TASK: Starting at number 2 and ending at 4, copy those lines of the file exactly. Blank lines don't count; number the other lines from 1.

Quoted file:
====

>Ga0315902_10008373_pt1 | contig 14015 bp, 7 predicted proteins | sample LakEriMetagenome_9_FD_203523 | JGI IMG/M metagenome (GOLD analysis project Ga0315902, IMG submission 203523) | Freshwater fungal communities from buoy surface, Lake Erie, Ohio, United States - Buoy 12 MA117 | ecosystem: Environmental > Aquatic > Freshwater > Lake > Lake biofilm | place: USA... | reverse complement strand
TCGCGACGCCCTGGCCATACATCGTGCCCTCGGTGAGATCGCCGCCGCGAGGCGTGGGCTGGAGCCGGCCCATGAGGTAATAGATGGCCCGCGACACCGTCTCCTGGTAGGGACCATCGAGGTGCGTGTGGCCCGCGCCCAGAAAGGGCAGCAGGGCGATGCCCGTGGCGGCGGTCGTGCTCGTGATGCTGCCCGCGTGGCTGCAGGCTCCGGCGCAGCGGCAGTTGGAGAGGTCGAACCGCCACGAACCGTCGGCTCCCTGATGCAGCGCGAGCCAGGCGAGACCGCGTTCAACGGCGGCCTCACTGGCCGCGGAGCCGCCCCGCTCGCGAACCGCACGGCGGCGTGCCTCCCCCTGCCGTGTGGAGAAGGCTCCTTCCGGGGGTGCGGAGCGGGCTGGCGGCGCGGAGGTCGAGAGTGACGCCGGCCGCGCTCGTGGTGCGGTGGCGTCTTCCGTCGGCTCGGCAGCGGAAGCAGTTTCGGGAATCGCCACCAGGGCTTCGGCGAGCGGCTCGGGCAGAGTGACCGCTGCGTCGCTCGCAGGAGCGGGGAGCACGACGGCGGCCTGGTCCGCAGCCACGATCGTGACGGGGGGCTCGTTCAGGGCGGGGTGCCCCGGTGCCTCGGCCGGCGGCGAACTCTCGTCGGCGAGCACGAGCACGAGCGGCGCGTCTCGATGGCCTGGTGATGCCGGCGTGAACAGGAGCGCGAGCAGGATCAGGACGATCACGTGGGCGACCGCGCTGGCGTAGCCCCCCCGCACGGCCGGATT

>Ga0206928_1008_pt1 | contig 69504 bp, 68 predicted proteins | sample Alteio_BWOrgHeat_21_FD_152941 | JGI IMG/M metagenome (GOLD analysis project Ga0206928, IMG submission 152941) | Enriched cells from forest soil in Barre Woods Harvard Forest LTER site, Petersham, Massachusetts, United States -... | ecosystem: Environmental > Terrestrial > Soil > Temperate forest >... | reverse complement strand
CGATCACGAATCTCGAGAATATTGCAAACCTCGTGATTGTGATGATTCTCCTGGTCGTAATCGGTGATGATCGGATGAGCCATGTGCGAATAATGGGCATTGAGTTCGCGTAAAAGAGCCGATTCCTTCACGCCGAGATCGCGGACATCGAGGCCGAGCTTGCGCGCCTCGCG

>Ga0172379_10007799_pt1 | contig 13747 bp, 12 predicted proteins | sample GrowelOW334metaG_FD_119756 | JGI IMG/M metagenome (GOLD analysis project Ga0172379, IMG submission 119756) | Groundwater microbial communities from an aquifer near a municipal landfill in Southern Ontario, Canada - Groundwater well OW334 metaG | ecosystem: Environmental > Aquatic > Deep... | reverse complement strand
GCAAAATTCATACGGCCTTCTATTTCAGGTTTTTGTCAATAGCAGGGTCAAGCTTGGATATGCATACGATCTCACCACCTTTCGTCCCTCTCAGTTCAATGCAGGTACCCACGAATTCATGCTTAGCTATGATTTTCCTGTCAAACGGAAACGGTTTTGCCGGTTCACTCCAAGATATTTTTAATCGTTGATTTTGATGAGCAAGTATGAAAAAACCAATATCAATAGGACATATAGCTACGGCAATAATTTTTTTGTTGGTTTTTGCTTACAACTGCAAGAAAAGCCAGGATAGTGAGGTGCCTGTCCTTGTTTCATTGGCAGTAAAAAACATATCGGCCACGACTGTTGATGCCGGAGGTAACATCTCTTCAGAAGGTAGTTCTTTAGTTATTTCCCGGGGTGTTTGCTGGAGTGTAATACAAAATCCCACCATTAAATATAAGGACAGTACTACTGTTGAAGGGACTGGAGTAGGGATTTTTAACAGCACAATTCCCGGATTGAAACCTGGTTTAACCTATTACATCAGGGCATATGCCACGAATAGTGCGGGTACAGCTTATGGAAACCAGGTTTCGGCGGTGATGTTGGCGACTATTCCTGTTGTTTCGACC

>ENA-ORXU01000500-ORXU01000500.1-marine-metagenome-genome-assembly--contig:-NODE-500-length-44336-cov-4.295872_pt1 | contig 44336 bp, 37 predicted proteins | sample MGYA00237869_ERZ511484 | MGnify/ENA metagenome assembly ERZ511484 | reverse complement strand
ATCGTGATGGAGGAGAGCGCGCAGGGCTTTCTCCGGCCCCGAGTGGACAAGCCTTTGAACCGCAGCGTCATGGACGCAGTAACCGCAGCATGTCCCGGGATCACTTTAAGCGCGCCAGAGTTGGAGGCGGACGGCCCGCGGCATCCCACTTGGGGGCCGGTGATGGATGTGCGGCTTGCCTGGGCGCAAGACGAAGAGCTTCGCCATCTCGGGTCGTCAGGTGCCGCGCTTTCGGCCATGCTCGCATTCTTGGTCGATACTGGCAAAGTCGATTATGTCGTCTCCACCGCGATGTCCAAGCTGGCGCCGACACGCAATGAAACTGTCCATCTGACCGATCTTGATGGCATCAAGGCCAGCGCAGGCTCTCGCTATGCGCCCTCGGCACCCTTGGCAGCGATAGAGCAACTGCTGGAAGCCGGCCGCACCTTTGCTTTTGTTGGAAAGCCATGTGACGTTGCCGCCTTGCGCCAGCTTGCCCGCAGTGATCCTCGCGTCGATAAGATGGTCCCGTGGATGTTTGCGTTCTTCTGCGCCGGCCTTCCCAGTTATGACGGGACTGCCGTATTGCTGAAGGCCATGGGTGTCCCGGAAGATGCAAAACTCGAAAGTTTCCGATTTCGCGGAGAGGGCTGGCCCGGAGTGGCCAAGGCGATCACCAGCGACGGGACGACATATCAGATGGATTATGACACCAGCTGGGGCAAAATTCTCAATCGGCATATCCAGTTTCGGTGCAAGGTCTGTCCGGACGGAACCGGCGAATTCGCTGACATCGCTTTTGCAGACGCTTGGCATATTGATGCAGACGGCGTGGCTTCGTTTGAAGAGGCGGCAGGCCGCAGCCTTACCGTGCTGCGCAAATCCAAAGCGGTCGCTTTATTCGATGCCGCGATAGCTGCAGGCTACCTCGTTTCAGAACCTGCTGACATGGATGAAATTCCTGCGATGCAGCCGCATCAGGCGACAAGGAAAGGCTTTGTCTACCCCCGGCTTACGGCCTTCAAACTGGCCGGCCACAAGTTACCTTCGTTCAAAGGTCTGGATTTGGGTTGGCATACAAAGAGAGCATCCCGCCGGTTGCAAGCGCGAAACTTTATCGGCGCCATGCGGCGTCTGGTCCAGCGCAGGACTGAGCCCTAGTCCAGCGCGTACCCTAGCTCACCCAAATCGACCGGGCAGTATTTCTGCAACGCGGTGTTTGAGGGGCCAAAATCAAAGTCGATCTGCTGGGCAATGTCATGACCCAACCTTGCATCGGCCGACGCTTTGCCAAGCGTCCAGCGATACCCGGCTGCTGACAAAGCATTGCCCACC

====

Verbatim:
TCGCGACGCCCTGGCCATACATCGTGCCCTCGGTGAGATCGCCGCCGCGAGGCGTGGGCTGGAGCCGGCCCATGAGGTAATAGATGGCCCGCGACACCGTCTCCTGGTAGGGACCATCGAGGTGCGTGTGGCCCGCGCCCAGAAAGGGCAGCAGGGCGATGCCCGTGGCGGCGGTCGTGCTCGTGATGCTGCCCGCGTGGCTGCAGGCTCCGGCGCAGCGGCAGTTGGAGAGGTCGAACCGCCACGAACCGTCGGCTCCCTGATGCAGCGCGAGCCAGGCGAGACCGCGTTCAACGGCGGCCTCACTGGCCGCGGAGCCGCCCCGCTCGCGAACCGCACGGCGGCGTGCCTCCCCCTGCCGTGTGGAGAAGGCTCCTTCCGGGGGTGCGGAGCGGGCTGGCGGCGCGGAGGTCGAGAGTGACGCCGGCCGCGCTCGTGGTGCGGTGGCGTCTTCCGTCGGCTCGGCAGCGGAAGCAGTTTCGGGAATCGCCACCAGGGCTTCGGCGAGCGGCTCGGGCAGAGTGACCGCTGCGTCGCTCGCAGGAGCGGGGAGCACGACGGCGGCCTGGTCCGCAGCCACGATCGTGACGGGGGGCTCGTTCAGGGCGGGGTGCCCCGGTGCCTCGGCCGGCGGCGAACTCTCGTCGGCGAGCACGAGCACGAGCGGCGCGTCTCGATGGCCTGGTGATGCCGGCGTGAACAGGAGCGCGAGCAGGATCAGGACGATCACGTGGGCGACCGCGCTGGCGTAGCCCCCCCGCACGGCCGGATT

>Ga0206928_1008_pt1 | contig 69504 bp, 68 predicted proteins | sample Alteio_BWOrgHeat_21_FD_152941 | JGI IMG/M metagenome (GOLD analysis project Ga0206928, IMG submission 152941) | Enriched cells from forest soil in Barre Woods Harvard Forest LTER site, Petersham, Massachusetts, United States -... | ecosystem: Environmental > Terrestrial > Soil > Temperate forest >... | reverse complement strand
CGATCACGAATCTCGAGAATATTGCAAACCTCGTGATTGTGATGATTCTCCTGGTCGTAATCGGTGATGATCGGATGAGCCATGTGCGAATAATGGGCATTGAGTTCGCGTAAAAGAGCCGATTCCTTCACGCCGAGATCGCGGACATCGAGGCCGAGCTTGCGCGCCTCGCG